The development of colorectal cancer (CRC) is associated with the accumulation of genetic mutations that provide cells with malignant properties. Cancer cells carry defects in genome surveillance mechanisms that lead to genetic instability, providing increased chance to generate the mutations needed for transformation. One of the main manifestations of genetic instability is aneuploidy, a karyotype that is not a multiple of the haploid set. Elevated chromosome missegregation during mitosis underlie the accumulation of aneuploidy in CRC, and this reduced mitotic fidelity gives rise to a specific from of genetic instability known as chromosomal instability (CIN). This thesis encompasses a series of studies that aim to understand the causes and consequences of CIN in CRC development. In chapter 2 we provide an in-depth discussion concerning current literature on aneuploidy and CIN in cancer biology. We discuss how aneuploidy and CIN are fundamentally different traits and how each differently influence cancer biology. Therefore, we emphasize the need to study CIN and aneuploidy individually and to that end CIN should be based on the measurement of chromosome missegregation itself. We finally provide a theoretical framework to hypothesize how aggravating CIN might be a therapeutically exploitable option in treating CIN tumors. Chapter 3 describes the first study that employs the CRISPR/Cas9 technique in combination with organoid cultures. We combine both techniques to develop an artificial CRC progression model by introducing the most commonly mutated genes in CRC that are associated with the adenoma-to-carcinoma sequence. Studying the resulting set of genetically engineered tumor progression organoids confirmed that mutation of all four genes is needed for full malignant transformation. Based on time-lapse imaging of the progression set, we furthermore find that loss of p53 induces CIN in colon organoids. We continue to use the set of progression organoids in chapter 4 to decipher the role of p53 in preventing chromosome segregation errors. We find that loss of p53 renders cells dependent on p38 activity to prevent a specific form of mitotic error that we term ‘bulky anaphase bridges’ (BABs). BABs are associated with DNA-damage and are dependent on active DNA-damage signaling in G2. Finally, we show that p53 deficient, CRC patient derived organoids depend on active p38 to prevent excessive CIN as well. This study therefore reveals previously unanticipated roles for p53 and p38 in preventing genetic instability. Furthermore, the interaction between p53 and p38 might provide therapeutic opportunities. The study described in chapter 5 is the first to assess chromosome segregation errors over the course of tumor progression. Assessment of CIN in organoids derived from benign, pre-malignant and malignant tissues from mice and men revealed that CIN is associated with malignant transformation. CIN levels do not increase from primary tumor to metastasis and do not correlate with aneuploidy scores. In chapter 6 we address the question whether each chromosome has an equal chance to missegregate. We find that a more peripheral location in the interphase nucleus correlates with increased missegregation proportions, revealing a previously unanticipated relation between interphase nuclear organization and mitotic behavior.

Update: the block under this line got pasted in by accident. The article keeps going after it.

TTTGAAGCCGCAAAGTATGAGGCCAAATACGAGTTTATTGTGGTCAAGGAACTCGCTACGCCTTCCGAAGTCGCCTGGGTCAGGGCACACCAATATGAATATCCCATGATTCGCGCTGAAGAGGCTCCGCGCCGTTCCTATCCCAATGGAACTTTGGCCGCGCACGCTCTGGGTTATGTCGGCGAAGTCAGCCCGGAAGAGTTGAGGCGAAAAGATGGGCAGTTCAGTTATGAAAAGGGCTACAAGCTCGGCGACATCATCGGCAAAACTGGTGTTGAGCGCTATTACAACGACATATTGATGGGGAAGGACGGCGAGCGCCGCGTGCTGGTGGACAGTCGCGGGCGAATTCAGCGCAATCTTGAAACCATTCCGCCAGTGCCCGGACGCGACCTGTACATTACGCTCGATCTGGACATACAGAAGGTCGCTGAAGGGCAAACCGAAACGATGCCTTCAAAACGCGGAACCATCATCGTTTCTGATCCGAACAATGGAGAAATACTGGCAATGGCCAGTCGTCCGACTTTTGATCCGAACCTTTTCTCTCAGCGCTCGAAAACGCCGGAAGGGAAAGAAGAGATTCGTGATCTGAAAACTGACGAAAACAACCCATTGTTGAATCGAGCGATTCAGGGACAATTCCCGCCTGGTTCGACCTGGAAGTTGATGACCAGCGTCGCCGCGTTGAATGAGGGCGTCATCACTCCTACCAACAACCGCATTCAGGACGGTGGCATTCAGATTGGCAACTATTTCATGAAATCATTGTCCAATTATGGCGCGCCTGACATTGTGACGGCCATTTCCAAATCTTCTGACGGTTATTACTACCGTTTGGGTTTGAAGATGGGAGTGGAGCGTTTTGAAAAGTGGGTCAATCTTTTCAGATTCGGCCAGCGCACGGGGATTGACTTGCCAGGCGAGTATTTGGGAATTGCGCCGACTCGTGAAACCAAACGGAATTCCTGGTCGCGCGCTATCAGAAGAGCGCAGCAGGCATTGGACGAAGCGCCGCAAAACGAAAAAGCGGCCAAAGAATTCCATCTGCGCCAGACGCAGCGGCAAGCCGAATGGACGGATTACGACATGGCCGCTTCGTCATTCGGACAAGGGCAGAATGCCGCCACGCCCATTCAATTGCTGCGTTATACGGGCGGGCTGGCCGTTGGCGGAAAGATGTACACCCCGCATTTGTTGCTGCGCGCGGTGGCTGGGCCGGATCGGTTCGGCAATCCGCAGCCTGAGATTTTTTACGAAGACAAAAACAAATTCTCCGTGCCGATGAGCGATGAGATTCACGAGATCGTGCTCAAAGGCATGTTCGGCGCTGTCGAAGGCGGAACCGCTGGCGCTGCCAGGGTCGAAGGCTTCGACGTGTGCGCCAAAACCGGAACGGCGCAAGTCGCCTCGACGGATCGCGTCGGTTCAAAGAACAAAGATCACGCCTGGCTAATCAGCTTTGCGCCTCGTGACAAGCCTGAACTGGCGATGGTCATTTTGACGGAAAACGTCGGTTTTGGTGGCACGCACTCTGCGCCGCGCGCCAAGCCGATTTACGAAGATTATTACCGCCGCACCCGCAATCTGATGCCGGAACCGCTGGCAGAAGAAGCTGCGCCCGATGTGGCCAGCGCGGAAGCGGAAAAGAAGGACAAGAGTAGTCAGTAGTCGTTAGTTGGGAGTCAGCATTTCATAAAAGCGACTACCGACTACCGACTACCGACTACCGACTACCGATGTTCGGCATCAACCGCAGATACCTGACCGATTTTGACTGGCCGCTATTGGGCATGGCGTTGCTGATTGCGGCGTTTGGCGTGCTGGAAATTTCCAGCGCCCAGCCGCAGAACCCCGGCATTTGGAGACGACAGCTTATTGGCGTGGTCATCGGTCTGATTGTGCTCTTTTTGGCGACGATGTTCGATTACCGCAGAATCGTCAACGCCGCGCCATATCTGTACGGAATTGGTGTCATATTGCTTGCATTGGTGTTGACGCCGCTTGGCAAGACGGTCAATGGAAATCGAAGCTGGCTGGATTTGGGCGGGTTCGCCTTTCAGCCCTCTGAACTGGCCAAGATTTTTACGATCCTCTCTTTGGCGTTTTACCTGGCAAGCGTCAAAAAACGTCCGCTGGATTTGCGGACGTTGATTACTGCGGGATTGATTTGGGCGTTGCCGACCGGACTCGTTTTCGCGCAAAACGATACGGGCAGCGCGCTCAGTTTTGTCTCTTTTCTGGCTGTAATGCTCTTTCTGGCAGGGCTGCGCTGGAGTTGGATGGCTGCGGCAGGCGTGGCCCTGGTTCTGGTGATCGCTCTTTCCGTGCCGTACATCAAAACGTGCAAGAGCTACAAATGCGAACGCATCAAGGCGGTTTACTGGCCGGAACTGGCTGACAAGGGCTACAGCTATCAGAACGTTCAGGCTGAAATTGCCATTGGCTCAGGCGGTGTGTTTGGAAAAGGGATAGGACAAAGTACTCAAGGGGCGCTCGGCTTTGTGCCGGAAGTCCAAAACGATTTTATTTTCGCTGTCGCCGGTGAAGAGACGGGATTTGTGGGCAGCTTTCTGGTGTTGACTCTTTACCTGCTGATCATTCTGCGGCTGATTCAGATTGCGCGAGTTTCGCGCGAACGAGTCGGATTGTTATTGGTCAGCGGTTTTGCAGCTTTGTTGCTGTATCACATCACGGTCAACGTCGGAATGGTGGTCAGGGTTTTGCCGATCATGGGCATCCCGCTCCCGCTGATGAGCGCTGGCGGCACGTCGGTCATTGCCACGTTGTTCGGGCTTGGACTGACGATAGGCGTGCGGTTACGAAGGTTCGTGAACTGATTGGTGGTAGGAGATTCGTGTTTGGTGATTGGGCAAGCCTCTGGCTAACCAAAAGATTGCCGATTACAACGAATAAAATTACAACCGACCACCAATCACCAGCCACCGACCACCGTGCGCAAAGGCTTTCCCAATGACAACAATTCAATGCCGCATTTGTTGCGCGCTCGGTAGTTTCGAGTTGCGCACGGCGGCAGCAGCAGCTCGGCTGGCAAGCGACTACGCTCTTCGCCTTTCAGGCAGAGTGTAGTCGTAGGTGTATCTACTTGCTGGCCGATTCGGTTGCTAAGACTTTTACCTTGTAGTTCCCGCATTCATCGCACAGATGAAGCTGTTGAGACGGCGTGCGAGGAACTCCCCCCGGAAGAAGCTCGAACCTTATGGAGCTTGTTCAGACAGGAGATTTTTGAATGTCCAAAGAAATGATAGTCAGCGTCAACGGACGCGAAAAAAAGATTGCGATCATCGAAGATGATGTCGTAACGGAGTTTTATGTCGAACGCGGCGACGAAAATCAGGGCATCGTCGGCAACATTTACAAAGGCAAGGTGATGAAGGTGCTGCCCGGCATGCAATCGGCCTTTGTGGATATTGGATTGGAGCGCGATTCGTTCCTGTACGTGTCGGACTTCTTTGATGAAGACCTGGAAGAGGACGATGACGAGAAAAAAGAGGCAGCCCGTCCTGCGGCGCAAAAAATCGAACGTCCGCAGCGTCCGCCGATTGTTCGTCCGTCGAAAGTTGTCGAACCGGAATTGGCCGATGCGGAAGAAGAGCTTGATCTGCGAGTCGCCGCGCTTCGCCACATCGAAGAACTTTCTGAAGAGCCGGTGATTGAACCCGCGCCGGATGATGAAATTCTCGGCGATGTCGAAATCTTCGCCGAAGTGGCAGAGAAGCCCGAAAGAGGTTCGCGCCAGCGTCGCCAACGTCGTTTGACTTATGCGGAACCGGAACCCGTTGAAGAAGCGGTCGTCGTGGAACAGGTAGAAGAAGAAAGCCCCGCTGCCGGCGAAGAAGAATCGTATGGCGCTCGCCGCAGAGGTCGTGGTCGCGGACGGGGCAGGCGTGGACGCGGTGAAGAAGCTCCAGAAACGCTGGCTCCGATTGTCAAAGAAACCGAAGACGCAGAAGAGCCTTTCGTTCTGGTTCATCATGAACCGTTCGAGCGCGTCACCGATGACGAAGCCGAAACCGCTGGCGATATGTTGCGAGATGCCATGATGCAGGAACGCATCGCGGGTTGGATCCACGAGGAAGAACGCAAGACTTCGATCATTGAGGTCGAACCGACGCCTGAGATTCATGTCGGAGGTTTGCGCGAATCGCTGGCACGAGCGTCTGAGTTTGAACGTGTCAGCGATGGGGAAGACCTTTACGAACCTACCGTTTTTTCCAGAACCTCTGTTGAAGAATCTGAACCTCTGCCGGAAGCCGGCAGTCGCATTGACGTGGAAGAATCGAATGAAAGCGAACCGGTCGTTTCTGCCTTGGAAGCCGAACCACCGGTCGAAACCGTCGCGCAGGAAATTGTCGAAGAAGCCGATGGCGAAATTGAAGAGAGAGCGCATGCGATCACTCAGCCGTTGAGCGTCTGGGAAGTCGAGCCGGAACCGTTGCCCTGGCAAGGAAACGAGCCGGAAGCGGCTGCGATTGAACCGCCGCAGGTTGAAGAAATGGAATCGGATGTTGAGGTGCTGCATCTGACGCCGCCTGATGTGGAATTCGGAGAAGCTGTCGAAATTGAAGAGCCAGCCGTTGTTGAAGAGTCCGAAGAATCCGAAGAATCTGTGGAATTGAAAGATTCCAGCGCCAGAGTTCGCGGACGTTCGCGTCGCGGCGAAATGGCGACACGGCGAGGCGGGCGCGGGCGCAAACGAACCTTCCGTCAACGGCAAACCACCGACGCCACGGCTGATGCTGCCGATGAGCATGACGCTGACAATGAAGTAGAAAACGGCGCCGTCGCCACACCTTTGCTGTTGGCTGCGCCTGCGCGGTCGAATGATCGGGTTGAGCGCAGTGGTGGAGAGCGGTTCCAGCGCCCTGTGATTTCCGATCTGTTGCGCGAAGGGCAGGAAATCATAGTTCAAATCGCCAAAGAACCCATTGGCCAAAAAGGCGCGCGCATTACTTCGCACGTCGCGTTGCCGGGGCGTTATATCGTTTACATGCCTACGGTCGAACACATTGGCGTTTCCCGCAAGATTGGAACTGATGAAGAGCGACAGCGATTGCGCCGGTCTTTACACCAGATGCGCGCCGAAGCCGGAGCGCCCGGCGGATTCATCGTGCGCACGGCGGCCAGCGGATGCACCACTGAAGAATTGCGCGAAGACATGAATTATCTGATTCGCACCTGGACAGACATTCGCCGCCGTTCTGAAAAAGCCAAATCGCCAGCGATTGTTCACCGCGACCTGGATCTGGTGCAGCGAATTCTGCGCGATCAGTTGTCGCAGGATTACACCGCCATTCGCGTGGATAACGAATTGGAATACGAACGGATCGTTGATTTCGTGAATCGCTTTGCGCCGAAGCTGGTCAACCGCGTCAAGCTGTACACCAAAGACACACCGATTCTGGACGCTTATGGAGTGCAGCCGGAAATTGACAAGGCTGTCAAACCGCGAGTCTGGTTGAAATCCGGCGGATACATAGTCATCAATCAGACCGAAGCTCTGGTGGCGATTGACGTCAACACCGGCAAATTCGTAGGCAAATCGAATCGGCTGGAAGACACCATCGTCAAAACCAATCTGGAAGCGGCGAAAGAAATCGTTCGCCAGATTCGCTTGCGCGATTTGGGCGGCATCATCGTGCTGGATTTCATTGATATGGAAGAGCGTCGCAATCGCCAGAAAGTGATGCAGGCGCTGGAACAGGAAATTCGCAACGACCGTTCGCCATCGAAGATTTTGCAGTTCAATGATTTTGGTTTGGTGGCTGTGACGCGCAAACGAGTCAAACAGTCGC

|Award date||05 Mar 2019|
|Publication status||Published - 05 Mar 2019|
- Chromosomal Instability
- Colorectal cancer
- Cancer progression